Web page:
TUCSON, AZ (Tucson News Now) - Get a rattlesnake bite, and you soon will have another option for treating it.
A new antivenom, called Anavip, has just won FDA approval.
The Arizona Poison and Drug Information Center at the University of Arizona helped test it before it was approved and it could do more research on it.
The Tucson scientists want to take a closer look at it to see how they can use it to provide the best treatment to snakebite patients in Arizona.
Since last Monday night, when a Tucson girl was bitten, there have been two more rattlesnake bites in Arizona.
Arizona has many different kinds of rattlesnakes.
When the new antivenom hits the market in late 2018, it will give us two drugs to treat snakebite.
The other drug is CroFab which won FDA approval in 2000.
Arizona scientists want to compare the two and see just how the new drug might help them improve treatments.
"Looking at things like what is the ultimate appropriate dose for the patient populations that we have? How does it compare to the current drug on the market? Is there a way that we can utilize both drugs together? We're looking at all of these potential questions and, because of our uniqueness in Arizona with the diversity of rattlesnakes that we have, the complexity behind the bites, having every possible tool available to us to treat these patients is ideal for us," says Arizona Poison & Drug Information Center Director Dr. Keith Boesen.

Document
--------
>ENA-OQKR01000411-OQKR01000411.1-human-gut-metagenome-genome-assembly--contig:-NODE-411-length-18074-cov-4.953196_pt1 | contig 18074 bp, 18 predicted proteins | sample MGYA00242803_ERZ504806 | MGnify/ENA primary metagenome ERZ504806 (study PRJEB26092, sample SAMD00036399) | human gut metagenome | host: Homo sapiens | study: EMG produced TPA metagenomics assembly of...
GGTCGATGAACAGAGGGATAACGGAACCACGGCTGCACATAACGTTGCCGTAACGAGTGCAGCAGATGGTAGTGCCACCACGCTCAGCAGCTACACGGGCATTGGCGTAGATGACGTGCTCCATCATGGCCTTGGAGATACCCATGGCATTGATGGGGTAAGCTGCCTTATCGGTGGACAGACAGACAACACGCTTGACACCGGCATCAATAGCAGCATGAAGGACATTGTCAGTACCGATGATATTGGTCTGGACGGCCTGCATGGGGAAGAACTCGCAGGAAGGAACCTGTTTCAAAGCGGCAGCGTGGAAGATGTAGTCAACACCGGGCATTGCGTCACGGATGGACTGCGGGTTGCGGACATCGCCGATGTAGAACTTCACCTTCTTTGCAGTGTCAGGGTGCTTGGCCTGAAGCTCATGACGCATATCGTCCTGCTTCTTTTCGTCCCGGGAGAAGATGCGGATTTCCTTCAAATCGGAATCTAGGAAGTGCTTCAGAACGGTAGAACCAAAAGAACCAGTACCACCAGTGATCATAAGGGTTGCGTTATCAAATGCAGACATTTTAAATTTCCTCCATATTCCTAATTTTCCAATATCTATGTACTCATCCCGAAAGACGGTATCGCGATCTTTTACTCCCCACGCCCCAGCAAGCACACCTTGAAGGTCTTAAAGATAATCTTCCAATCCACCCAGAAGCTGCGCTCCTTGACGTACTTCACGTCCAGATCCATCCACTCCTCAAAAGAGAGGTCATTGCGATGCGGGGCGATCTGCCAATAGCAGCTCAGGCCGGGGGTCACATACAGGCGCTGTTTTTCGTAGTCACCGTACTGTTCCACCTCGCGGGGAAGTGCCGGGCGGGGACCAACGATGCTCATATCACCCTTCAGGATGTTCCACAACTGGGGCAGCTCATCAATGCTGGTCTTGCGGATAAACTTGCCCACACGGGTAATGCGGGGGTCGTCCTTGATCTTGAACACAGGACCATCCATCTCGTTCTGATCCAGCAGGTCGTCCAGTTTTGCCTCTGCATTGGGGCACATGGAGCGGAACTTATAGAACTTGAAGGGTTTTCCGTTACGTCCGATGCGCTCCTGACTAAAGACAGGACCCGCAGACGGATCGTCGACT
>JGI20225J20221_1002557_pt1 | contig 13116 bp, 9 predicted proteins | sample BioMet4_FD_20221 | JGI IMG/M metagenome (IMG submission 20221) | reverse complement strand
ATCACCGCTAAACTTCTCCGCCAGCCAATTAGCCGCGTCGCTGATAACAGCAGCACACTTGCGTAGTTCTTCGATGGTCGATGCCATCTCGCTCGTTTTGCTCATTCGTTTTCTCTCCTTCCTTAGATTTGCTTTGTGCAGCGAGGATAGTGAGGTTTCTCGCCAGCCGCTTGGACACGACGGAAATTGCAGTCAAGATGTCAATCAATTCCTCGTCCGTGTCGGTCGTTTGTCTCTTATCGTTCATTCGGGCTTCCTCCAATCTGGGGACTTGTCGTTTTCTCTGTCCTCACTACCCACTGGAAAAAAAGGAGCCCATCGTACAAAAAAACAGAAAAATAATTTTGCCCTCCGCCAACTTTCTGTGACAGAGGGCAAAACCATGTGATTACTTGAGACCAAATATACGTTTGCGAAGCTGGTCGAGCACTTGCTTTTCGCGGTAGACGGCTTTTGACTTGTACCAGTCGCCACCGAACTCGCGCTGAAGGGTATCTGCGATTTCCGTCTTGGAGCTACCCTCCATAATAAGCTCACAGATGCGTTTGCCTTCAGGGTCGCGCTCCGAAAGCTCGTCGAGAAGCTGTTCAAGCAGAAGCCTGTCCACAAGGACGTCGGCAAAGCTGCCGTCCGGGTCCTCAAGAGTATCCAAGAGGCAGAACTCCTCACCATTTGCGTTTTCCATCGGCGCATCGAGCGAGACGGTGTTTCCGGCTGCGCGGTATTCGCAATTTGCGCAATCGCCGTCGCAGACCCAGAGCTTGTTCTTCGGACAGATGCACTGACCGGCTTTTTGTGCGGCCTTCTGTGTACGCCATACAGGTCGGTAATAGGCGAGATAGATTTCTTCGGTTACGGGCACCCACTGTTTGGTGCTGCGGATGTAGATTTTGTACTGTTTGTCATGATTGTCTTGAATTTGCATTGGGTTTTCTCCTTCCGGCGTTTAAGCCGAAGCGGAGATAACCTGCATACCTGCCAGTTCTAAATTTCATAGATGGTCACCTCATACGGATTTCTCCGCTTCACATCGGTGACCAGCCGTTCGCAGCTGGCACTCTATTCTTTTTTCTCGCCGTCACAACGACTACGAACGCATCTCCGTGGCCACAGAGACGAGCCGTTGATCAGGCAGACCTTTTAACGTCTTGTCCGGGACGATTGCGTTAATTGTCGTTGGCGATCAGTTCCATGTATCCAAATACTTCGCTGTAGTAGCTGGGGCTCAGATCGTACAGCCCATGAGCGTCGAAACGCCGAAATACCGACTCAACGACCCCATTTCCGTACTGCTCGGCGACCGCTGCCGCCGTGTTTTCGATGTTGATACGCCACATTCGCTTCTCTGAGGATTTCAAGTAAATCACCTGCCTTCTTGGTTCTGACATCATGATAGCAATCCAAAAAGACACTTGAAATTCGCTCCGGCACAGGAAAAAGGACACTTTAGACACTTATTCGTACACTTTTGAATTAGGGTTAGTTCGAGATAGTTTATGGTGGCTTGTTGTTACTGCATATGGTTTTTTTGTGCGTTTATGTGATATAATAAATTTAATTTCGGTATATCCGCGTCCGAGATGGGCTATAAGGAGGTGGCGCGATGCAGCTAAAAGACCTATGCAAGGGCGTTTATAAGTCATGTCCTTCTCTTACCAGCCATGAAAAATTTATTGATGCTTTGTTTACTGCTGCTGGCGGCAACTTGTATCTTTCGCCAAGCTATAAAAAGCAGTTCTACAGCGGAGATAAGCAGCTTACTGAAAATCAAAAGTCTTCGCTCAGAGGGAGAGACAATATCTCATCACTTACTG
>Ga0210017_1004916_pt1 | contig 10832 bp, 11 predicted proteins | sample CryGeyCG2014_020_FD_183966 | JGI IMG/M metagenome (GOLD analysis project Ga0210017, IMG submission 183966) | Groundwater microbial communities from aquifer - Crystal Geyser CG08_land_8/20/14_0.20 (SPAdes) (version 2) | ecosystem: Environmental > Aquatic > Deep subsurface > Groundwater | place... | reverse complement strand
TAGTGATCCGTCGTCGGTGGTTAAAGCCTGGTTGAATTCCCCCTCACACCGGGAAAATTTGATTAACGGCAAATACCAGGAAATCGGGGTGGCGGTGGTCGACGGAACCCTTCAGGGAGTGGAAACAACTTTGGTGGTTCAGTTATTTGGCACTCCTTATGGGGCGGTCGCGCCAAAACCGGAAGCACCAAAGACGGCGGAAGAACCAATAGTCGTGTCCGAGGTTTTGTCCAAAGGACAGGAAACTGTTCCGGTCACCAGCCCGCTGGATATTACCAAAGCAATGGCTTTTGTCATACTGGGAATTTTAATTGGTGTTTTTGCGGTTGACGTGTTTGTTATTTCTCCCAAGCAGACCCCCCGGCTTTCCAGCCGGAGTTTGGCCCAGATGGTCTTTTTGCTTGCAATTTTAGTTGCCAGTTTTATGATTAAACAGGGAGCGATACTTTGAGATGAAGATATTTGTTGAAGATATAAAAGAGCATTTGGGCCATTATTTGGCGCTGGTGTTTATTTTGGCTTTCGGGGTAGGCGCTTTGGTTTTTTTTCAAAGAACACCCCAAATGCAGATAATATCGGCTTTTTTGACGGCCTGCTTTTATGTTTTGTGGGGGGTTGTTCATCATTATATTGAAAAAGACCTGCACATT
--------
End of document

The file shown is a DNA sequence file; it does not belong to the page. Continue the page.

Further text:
"We know that with one drug available to us that there are some patients that we have a very difficult time controlling. And our answer is to give more drug and more drug and more drug. The option might exist that these patients may respond better to a different option."
Boesen says scientists are excited about the potential to further test the new drug.
"We have so many different types and varieties of snakes that live in Arizona--which really results in--per capita you are more likely to be bit by a rattlesnake in Arizona than any other states in the country. So the poison centers in Arizona treat over 200 rattlesnake bites a year. And having as many options to take care of these patients is really ideal for us."
Since this rattlesnake season began in April, 18 people have been bitten in Tucson.
This is considered an average year.
At the peak of the season, in August and September, Boesen says we can see at least one snakebite per day in Arizona.
The two centers that would test the new drug are the Arizona Poison & Drug Information Center at the UA College of Pharmacy in Tucson which covers 14 of the 15 counties, and Banner Poison & Drug Information Center at Banner-University Medical Center Phoenix which covers Maricopa County.
Both centers helped in testing Anavip before it was approved for use in the United States.